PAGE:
Advertisement

Biology and Fertility of Soils

, Volume 51, Issue 3, pp 391–402 | Cite as

Plant genotype and nitrogen fertilization effects on abundance and diversity of diazotrophic bacteria associated with maize (Zea mays L.)

  • Andrea Rodríguez-Blanco
  • Margarita Sicardi
  • Lillian Frioni
Original Paper

Abstract

This research has investigated the effect of two genotypes of maize (Zea mays L.) on the number and diversity of diazotrophic bacteria under different N-fertilization rates. Cultivars NK940 and PAU871 were grown in soil:sand with 0, 40, and 80 kg N ha−1 added as NH4NO3 under controlled conditions for 60 days. The number of diazotrophic bacteria of rhizosphere (S), disinfected roots (R), and stems (T) was determined by most probable number (MPN) method. Diazotrophic bacteria were isolated by N-free media, confirmed by amplification of nifH gene fragments, characterized by amplified 16S rDNA restriction analysis (ARDRA) and (GTG)5 fingerprinting, and identified by partial 16S ribosomal DNA (rDNA) sequence analysis. The diversity of the diazotrophic community from S and R was determined by Terminal Restriction Fragment Length Polymorphism (T-RFLP) analysis considering the nifH gene. Maize genotype had a marked effect on the number and diversity of endophytic communities, the NK940 community being more abundant and diverse than that of PAU871. Additionally, N-fertilization increased the number and diversity of diazotrophs in endophytic communities but not in rhizosphere samples. One hundred and six diazotrophs were isolated from S, R, and T samples. Pseudomonas and Enterobacter were the dominant and ubiquitous genera isolated and detected by culture-independent method. T-RFLP showed that the N-fixing populations of the rhizosphere of both cultivars were more diverse than those of inside roots. Principal component analysis (PCA) separated the samples by cultivar and demonstrated a more marked effect of N-fertilization on the NK940 diazotrophic community than on PAU871. These results support the hypothesis that plant genotype and fertilization conditions should be taken into account when searching for N-fixer inocula.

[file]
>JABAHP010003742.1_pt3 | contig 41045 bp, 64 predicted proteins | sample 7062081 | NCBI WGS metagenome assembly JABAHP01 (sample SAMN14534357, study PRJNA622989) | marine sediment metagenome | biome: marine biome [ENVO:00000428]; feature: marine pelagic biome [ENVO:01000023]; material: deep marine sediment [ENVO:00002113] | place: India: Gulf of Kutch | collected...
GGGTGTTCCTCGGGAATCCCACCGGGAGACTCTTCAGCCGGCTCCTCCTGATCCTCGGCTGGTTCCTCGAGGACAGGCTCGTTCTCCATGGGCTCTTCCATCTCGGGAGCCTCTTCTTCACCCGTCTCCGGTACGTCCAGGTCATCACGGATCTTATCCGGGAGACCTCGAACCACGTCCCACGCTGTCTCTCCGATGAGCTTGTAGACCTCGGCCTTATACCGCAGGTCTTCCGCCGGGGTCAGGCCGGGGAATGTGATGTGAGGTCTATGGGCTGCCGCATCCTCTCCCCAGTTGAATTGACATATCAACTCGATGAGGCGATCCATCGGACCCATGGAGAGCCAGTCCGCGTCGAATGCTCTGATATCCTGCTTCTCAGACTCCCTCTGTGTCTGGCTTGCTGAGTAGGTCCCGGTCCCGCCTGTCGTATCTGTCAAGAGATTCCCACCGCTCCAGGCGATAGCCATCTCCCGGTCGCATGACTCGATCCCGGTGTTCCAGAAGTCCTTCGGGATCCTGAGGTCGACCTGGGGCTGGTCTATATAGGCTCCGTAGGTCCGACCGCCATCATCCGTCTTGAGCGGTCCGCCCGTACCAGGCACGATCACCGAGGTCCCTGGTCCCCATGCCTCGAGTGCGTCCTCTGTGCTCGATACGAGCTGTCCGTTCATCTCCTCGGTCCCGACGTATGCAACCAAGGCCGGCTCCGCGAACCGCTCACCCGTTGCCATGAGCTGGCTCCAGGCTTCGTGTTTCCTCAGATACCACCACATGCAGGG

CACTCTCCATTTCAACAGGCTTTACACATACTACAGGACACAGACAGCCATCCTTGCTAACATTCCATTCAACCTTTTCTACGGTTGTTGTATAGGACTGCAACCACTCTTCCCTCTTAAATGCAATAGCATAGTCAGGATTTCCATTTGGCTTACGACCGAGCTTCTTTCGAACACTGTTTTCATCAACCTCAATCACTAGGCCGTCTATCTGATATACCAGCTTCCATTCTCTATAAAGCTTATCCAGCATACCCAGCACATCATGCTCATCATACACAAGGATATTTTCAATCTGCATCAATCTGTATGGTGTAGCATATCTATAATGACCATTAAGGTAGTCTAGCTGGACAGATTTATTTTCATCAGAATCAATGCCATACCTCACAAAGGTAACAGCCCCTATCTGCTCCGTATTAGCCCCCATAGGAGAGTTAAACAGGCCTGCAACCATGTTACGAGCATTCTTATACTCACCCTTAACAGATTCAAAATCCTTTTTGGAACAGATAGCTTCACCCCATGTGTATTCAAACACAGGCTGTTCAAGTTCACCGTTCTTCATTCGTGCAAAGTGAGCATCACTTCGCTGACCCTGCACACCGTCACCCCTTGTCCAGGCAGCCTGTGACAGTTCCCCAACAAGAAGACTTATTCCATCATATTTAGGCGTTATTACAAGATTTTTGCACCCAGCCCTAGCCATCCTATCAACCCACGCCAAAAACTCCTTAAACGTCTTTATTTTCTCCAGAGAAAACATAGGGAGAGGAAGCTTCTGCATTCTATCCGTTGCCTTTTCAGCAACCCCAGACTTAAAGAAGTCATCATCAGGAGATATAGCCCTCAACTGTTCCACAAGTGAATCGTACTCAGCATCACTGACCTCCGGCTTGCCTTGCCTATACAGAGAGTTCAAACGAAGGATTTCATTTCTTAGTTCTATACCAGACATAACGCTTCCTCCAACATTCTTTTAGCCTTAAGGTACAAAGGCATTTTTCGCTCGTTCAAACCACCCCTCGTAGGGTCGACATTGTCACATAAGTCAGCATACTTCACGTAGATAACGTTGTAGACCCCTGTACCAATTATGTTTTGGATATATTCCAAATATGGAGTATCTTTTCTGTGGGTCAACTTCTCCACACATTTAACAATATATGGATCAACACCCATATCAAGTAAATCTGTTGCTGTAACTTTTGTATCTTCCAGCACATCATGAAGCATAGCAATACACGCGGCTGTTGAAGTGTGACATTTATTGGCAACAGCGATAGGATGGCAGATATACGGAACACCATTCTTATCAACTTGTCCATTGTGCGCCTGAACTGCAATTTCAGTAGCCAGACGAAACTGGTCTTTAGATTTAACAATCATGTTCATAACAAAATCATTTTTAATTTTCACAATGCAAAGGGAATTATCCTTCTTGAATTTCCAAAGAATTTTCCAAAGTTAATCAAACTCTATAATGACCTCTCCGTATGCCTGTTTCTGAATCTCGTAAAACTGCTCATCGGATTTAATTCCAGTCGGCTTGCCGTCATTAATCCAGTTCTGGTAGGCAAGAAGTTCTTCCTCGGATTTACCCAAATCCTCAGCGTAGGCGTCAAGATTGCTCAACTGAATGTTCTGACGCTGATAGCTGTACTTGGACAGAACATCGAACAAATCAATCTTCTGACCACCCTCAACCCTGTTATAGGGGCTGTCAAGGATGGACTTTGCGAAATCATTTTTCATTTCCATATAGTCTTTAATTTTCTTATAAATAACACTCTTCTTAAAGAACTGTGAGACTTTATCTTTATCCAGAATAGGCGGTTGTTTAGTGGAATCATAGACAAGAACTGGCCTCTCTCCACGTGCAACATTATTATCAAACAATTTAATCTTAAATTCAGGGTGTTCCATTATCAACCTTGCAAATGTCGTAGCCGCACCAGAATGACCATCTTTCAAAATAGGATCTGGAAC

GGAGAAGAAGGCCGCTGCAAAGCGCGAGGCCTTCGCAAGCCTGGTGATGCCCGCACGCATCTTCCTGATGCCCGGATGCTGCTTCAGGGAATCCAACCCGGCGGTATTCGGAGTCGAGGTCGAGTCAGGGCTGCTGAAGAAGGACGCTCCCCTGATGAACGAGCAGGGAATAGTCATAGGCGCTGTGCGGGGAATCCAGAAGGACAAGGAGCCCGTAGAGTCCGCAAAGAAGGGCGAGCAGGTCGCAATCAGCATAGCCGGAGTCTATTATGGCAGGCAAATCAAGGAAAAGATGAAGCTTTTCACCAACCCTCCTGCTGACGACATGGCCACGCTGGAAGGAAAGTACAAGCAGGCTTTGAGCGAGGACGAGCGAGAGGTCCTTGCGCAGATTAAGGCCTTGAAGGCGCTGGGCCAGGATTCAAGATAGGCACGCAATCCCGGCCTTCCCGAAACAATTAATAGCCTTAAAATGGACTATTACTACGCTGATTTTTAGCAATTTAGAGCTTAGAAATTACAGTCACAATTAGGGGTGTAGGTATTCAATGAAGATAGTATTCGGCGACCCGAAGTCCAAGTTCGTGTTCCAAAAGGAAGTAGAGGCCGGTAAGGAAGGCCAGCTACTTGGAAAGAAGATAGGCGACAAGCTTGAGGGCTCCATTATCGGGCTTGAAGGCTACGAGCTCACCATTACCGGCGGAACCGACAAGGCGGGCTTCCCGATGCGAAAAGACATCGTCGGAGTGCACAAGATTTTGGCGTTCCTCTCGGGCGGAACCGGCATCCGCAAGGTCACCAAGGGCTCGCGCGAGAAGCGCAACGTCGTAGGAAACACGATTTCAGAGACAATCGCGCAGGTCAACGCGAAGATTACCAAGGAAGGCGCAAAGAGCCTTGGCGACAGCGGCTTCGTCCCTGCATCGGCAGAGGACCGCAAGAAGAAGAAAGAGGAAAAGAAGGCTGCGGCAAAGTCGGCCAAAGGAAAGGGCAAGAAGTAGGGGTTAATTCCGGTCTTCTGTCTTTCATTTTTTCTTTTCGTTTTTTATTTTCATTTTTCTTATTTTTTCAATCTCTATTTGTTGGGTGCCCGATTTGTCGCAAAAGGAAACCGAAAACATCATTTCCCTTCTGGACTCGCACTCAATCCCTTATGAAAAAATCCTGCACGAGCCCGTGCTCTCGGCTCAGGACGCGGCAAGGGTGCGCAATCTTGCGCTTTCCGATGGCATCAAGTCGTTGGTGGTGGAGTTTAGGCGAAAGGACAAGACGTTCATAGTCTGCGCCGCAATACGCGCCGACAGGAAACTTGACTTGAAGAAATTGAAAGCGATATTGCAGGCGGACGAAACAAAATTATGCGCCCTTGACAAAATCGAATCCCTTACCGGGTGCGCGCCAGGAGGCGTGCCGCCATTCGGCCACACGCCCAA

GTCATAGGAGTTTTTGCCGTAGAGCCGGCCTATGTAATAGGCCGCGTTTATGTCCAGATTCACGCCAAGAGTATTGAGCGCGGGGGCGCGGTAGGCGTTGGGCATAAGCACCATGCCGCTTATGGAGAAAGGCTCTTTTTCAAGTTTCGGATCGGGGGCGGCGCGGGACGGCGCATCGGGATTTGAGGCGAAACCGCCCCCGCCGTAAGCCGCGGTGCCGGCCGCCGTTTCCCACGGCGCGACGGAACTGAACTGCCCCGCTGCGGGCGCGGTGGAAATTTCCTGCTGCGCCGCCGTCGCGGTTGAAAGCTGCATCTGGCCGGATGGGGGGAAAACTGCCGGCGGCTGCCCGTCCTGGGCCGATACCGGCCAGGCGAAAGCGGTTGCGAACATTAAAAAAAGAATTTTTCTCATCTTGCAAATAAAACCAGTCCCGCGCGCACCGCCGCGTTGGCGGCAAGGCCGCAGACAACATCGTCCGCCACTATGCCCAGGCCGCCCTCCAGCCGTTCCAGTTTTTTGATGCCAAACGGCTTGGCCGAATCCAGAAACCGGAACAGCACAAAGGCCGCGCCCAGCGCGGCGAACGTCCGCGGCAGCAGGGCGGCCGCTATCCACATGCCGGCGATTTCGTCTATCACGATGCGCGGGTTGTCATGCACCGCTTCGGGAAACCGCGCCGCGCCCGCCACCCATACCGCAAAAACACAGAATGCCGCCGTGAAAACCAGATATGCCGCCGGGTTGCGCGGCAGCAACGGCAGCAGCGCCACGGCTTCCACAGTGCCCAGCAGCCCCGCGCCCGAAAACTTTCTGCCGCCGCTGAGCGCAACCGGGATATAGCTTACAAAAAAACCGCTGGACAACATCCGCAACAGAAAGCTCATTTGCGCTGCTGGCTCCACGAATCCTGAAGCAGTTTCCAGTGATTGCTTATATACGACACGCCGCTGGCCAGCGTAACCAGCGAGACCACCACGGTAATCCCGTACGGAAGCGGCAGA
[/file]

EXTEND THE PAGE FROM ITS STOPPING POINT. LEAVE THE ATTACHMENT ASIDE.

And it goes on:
Keywords

Diazotrophs Diversity Maize cultivar N-fertilization T-RFLP 

Notes

Acknowledgments

This work was partially supported by PEDECIBA (Programa de Desarrollo de Ciencias Básicas), UdelaR, Uruguay. Andrea Rodríguez-Blanco thanks the Agencia Nacional de Investigación e Innovación (ANII) for awarding a Ph. D. grant.

References

  1. Altschul SF, Madden TL, Schaeffer AA, Zhang J, Zhang Z, Miller W, Lipman DJ (1997) Gapped BLAST and PSIBLAST: a new generation of protein database search programs. Nucleic Acids Res 25:3389–3402CrossRefPubMedCentralPubMedGoogle Scholar
  2. Anand R, Chanway C (2013) N2-fixation and growth promotion in cedar colonized by an endophytic strain of Paenibacillus polymyxa. Biol Fertil Soils 49:235–239CrossRefGoogle Scholar
  3. Arruda L, Beneduzi A, Martins A, Lisboa B, Lopes C, Bertolo F, Passaglia LMP, Vargas LK (2013) Screening of rhizobacteria isolated from maize (Zea mays L.) in Rio Grande do Sul State (South Brazil) and analysis of their potential to improve plant growth. Appl Soil Ecol 63:15–22CrossRefGoogle Scholar
  4. Baldani JI, Baldani VL (2005) History on the biological nitrogen fixation research in graminaceous plants: special emphasis on the Brazilian experience. An Acad Bras Cienc 77:549–579CrossRefPubMedGoogle Scholar
  5. Baldani JI, Caruso L, Baldani VLD, Goi SR, Döbereiner DJ (1997) Recent advances in BNF with non-legume plants. Soil Biol Biochem 29:911–922CrossRefGoogle Scholar
  6. Baldani VLD, Baldani JI, Olivares FL, Döbereiner J (1992) Identification and ecology of Herbaspirillum seropedicae and the closely related Pseudomonas rubrisubalbicans. Symbiosis 13:65–73Google Scholar